I got out. I won't say unscathed, but I got out. I have some recovery and healing to do. I am feeling it start as my days start feeling longer. I am not spending so much of the day waiting, running away, or hiding. Going out to a book launch yesterday wasn't too overwhelming, as I knew there would be less than 20 people in the room. When I got there I was relieved to be reminded that there is no cell phone service in the remote location. 20 or so people, without the unpredicatablity of all of those people tapped into a broad network of everyone they know via smart phone, facebook, texty texty tech. I realize that as my anxiety has elevated, my paranoia about people, environmental disasters, surveillance and general apocalypse stuff has gone right along for the ride. I hope to write another post about the book launch once I've given the book a read, but so y'all have the heads up its by a woman named Marcia Braundy. It's a book about men's resistance to women's participation and general integration in tech work spaces. I am looking forward to reading the book and hopefully getting to know this woman and swapping ideas and experience with her. Book is available through Fernwood Press and is called Men, women and tools.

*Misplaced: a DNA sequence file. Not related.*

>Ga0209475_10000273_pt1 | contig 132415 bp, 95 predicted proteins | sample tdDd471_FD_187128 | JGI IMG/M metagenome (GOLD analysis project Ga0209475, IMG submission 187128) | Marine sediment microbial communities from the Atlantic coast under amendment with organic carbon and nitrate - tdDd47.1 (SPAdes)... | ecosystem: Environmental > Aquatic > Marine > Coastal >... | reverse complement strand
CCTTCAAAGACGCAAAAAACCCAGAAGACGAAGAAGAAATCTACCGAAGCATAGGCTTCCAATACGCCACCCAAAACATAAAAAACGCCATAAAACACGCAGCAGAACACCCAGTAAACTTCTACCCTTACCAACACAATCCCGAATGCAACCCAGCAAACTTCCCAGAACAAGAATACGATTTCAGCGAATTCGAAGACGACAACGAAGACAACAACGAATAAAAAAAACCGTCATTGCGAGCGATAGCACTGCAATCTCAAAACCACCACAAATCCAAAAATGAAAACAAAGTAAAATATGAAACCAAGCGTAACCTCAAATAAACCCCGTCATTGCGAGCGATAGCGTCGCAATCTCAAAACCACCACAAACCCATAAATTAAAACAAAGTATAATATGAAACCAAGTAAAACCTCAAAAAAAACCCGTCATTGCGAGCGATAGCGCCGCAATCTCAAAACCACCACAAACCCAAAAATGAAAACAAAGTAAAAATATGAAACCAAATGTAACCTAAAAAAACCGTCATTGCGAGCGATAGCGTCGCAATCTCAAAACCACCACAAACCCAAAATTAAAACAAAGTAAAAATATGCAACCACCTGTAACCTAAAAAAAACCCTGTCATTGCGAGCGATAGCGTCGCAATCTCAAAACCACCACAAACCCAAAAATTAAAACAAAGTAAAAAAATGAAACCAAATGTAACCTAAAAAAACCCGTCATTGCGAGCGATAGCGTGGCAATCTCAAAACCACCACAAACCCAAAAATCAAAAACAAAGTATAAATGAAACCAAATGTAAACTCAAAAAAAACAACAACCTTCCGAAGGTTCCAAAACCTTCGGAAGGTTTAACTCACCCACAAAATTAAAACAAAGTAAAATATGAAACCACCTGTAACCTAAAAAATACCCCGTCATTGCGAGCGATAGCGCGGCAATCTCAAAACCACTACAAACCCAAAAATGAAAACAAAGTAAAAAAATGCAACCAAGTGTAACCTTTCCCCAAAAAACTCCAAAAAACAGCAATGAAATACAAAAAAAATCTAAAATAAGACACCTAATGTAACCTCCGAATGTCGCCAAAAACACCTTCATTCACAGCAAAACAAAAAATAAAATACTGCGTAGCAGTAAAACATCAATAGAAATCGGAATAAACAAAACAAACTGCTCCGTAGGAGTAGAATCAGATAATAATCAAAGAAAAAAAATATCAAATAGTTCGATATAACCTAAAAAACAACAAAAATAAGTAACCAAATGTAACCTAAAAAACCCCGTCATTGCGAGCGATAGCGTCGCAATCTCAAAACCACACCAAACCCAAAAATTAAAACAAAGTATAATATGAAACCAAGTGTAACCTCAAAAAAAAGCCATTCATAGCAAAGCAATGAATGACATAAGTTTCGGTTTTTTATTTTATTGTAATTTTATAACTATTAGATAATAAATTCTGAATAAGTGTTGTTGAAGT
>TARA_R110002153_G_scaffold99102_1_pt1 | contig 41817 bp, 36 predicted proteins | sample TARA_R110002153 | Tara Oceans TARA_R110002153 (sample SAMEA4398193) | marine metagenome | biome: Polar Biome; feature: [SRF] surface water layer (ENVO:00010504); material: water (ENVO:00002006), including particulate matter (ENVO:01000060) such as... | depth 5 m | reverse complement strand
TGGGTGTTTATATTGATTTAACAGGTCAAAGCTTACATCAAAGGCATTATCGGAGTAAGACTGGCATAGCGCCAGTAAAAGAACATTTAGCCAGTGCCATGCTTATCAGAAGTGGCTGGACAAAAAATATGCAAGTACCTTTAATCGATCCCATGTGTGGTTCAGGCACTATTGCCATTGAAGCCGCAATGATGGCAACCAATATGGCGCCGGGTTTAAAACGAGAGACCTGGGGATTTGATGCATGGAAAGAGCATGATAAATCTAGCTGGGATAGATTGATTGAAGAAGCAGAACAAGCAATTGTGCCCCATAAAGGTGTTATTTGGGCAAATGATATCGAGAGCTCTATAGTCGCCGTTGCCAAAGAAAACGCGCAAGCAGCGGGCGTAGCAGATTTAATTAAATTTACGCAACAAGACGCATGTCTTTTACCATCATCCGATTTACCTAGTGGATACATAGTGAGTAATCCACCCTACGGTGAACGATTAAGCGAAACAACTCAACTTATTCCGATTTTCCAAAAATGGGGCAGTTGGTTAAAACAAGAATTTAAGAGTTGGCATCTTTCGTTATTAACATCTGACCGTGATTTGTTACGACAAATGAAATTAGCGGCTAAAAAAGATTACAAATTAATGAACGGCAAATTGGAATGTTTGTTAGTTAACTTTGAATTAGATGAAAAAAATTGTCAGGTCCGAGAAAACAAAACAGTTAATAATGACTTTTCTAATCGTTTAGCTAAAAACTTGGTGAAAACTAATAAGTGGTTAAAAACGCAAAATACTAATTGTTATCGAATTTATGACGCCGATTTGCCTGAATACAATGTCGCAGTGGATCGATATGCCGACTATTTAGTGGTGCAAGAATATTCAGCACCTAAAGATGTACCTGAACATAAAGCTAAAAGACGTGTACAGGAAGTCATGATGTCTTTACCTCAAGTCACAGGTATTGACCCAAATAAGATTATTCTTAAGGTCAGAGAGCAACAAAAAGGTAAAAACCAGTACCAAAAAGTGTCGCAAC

I hope that this is the magical place of healing and growth I need right now. I need to build myself back up. I am tired of feeling broken and vulnerable in a space I can't seem to trust.
and ... mad gratitude to the many of you who've done your part to keep me alive and close enough to well in the city for the last few years. It's a tough place for lots of us; I want to give credit to the teamwork that kept it going as long as we did. Thanks.